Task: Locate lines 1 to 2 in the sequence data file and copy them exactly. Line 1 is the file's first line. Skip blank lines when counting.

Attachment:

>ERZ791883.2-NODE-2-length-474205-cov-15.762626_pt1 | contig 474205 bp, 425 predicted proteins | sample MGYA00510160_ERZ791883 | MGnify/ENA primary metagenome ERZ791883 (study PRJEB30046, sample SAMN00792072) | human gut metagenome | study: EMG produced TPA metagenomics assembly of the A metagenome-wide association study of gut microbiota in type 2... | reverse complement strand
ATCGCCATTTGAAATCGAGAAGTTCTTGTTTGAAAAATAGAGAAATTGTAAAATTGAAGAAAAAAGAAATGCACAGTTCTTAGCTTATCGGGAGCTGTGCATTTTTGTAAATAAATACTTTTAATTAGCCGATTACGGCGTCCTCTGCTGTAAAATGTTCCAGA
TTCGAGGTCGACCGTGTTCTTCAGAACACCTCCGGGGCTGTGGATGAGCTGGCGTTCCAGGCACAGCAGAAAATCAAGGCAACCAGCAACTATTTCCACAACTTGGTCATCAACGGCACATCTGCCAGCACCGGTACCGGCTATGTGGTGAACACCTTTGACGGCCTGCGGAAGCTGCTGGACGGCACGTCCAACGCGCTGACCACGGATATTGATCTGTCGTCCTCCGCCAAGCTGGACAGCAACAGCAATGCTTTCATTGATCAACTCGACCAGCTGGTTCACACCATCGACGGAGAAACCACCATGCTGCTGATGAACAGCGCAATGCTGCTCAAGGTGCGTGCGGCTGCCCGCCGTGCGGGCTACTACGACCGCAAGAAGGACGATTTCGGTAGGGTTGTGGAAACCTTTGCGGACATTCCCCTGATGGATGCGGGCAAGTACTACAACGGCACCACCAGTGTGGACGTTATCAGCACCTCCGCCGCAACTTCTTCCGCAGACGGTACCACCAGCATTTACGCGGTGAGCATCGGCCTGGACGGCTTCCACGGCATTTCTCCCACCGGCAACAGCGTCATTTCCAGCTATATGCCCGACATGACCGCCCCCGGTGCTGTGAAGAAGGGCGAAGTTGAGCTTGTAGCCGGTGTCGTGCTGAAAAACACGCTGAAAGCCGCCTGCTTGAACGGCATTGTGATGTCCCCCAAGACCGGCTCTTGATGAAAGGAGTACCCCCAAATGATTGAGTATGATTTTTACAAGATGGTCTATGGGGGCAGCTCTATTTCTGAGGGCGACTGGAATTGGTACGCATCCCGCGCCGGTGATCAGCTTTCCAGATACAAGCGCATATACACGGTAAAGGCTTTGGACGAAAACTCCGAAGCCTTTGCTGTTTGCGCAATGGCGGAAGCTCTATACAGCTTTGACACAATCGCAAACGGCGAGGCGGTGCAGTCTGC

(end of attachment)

>ERZ791883.2-NODE-2-length-474205-cov-15.762626_pt1 | contig 474205 bp, 425 predicted proteins | sample MGYA00510160_ERZ791883 | MGnify/ENA primary metagenome ERZ791883 (study PRJEB30046, sample SAMN00792072) | human gut metagenome | study: EMG produced TPA metagenomics assembly of the A metagenome-wide association study of gut microbiota in type 2... | reverse complement strand
ATCGCCATTTGAAATCGAGAAGTTCTTGTTTGAAAAATAGAGAAATTGTAAAATTGAAGAAAAAAGAAATGCACAGTTCTTAGCTTATCGGGAGCTGTGCATTTTTGTAAATAAATACTTTTAATTAGCCGATTACGGCGTCCTCTGCTGTAAAATGTTCCAGA